2. What a beautiful realization! I was raised Catholic and drifted away from it (toward the joy of experience spirituality through nature). While I still don’t feel full aligned with the Catholic belief structure, I can understand and fully appreciate they journey you’ve endeavored on and the discoveries you’ve made. Cheers! ❤

    Liked by 1 person

  3. This is very profound. We travel miles, mentally and physically, in search of something that perhaps was there all along, patiently waiting/ It seems to be a reminder, too, that acceptance is not the same as resignation.

    Liked by 3 people

    1. Thank you. And I agree it’s startling to realize that what we’ve been looking for was right in front of us all along. This has me thinking a lot about Carl Jung. About the importance of incorporating the shadow…and how arresting it can be when our attitudes/motives/behaviors are made fully conscious.

      Liked by 1 person

      1. Enjoyed reading of your experiences thank you.
        Re. People not needing religion, God sends the rain on the just and the unjust alike. So we can go all the way to the grave without “needing” God, But the greatest peace comes from acknowledging and honouring Him, which is mankinds responsibility, not choice. God is soooooo patient.
        It’s an amazing dynamic that Christ says deny yourself, take up your cross follow me and you’ll know peace that surpasses all understanding! John the baptist said ” I must decrease, He must increase”. He wants us to decrease of ourselves so that we’ll be full of the beautiful characteristics of Christ! Great to read of your peace!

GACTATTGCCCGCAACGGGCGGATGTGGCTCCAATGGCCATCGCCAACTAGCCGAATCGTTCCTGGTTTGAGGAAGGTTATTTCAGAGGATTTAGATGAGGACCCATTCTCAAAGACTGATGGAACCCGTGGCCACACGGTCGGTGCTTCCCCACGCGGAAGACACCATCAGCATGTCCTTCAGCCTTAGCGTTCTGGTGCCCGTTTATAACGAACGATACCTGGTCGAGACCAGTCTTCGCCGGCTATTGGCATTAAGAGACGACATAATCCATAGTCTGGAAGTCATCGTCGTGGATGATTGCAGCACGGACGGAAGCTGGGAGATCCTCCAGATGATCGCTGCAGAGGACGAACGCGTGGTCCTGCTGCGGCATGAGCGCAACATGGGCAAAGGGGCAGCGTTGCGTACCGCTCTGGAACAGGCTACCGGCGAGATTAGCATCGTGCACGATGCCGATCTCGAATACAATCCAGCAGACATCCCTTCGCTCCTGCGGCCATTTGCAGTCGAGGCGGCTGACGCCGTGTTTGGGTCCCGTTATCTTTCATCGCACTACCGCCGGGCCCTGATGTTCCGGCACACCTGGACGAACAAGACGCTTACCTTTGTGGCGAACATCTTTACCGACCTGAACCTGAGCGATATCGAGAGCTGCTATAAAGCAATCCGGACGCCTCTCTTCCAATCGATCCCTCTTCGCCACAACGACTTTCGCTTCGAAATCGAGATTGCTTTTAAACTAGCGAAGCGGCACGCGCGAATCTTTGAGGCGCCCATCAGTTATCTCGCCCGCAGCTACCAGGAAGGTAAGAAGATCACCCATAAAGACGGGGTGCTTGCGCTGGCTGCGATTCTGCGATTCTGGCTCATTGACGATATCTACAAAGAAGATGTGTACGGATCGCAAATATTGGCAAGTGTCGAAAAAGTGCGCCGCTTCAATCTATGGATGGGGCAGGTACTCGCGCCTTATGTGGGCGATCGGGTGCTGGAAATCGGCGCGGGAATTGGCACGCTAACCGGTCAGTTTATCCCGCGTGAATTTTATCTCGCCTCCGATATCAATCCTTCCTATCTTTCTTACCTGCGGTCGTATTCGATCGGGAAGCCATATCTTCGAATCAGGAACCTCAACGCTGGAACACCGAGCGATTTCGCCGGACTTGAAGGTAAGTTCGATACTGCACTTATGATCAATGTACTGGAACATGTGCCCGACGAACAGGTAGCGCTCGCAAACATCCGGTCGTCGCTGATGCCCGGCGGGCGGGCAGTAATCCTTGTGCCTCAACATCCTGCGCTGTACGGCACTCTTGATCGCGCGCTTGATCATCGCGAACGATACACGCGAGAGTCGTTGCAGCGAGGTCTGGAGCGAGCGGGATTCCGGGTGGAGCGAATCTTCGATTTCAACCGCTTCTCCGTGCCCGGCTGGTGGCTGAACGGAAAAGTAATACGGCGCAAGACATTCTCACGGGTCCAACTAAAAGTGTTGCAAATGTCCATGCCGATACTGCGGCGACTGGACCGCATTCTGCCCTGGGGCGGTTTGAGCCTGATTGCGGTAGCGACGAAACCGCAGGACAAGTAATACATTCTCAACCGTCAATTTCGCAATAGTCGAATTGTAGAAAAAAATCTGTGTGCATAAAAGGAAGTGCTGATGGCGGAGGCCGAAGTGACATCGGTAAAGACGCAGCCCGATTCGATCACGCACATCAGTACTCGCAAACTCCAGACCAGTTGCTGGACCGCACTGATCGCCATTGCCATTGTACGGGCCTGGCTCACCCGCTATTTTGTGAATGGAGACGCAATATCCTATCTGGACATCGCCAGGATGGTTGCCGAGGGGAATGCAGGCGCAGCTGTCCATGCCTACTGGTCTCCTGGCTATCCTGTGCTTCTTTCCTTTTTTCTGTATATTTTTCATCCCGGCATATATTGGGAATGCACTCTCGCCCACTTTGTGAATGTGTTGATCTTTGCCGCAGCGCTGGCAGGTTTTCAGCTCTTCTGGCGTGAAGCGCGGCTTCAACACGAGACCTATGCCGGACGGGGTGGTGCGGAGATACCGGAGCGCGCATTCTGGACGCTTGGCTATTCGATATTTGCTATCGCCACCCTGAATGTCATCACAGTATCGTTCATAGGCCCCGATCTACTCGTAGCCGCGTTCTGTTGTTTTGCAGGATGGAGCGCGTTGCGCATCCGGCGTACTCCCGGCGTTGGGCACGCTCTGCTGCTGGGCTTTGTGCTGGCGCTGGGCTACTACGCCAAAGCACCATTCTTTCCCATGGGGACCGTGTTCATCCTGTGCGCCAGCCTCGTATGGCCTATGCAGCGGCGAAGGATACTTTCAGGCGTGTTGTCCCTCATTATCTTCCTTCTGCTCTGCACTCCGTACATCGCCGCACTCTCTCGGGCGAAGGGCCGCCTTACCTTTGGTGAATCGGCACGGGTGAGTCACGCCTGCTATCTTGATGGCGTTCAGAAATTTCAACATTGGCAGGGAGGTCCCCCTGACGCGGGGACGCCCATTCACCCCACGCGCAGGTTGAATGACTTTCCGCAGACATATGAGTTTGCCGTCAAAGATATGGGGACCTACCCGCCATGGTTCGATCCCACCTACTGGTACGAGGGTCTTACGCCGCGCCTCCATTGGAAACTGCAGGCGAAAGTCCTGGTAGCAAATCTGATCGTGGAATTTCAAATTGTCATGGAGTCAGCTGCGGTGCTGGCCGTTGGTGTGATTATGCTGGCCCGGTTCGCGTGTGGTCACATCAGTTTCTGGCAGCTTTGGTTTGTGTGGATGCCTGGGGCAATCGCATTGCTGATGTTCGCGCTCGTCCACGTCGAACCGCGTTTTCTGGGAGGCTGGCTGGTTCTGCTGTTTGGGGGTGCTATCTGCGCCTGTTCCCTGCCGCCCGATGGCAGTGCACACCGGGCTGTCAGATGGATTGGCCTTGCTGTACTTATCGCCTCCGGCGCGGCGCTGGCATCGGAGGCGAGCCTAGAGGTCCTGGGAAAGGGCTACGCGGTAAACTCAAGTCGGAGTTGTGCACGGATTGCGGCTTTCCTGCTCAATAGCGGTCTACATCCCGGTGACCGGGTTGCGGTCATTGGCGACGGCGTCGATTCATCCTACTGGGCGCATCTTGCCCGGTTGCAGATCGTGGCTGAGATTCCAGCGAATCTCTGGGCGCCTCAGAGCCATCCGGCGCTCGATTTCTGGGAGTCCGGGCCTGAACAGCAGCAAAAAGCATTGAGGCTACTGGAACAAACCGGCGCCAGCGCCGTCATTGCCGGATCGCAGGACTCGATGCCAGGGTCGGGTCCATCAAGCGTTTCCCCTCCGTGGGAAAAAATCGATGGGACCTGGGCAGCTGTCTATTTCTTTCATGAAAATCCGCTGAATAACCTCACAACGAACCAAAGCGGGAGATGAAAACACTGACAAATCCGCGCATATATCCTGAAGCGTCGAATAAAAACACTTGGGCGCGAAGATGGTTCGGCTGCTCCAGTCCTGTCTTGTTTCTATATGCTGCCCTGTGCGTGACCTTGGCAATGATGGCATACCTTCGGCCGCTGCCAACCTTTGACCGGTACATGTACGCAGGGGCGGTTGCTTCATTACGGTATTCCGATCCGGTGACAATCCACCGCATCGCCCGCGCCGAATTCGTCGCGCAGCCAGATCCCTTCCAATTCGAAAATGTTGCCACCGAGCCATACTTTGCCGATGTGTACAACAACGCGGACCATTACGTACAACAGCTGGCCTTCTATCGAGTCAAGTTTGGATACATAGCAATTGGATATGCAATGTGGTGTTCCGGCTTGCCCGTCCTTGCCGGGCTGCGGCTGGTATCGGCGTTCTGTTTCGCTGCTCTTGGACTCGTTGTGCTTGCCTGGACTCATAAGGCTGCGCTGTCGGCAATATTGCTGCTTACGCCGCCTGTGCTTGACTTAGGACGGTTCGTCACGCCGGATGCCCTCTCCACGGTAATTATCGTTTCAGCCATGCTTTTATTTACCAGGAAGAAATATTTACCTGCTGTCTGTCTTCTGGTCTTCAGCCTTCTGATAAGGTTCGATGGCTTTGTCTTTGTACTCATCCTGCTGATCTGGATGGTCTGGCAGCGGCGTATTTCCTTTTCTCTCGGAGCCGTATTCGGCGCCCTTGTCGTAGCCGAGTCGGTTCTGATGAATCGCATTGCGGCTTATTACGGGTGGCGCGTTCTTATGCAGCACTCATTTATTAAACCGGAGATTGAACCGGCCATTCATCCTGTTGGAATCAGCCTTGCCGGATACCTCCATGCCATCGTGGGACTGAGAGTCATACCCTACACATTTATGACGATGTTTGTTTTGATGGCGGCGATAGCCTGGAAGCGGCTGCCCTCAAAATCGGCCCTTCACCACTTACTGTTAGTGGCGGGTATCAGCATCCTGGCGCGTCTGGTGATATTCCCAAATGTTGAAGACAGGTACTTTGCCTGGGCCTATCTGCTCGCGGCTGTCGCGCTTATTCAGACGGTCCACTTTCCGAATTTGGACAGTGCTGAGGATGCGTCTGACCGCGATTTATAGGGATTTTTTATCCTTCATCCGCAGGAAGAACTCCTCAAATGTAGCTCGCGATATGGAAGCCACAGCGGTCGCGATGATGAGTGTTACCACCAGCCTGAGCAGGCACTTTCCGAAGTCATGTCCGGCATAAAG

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      2. Thank you very much for the comment. And it’s quite timely. Just yesterday, I was thinking of the differences between living a “good” or a “decent” life–a life that’s based on values alone–and living a holy life. And you’re right. The difference is the degree to which we let go and let God in. And we can go on our whole lives without ever realizing that. Thanks again!

        Liked by 2 people

  4. And thank you for your observations too, I think scripture says similarly to what you describe “the differences between living a “good” or a “decent” life–a life that’s based on values alone–and living a holy life. ”
    Luke 17 describes a perception of the “decent life”, it’s not necessarily the case that those living in Noah’s time or at the time of Sodom were all committing sins as seem to stand out as wicked, they were getting married and building houses, living “normal” lives, although there were some, maybe even many who were openly living contrary to God’s will, all of them had hearts that had no respect or time for God, and that was a sin
    they were judged for..
    26 “Just as it was in the days of Noah, so also will it be in the days of the Son of Man:
    27 People were eating and drinking, marrying and being given in marriage, up to the day Noah entered the ark. Then the flood came and destroyed them all.
    28 It was the same in the days of Lot: People were eating and drinking, buying and selling, planting and building.
    29 But on the day Lot left Sodom, fire and sulfur rained down from heaven and destroyed them all.”
    Romans 1 28 “28 And even as they did not like to retain God in their knowledge, God gave them over to a reprobate mind, to do those things which are not convenient; …”

    But what a blessing that Heavenly Father disciplines those He loves, He draws His children’s affections to himself through love, through Christ. His love toward His Children is incomprehension!
    Romans 8:39 “Nor height, nor depth, nor any other creature, shall be able to separate us from the love of God, which is in Christ Jesus our Lord.”

    Liked by 1 person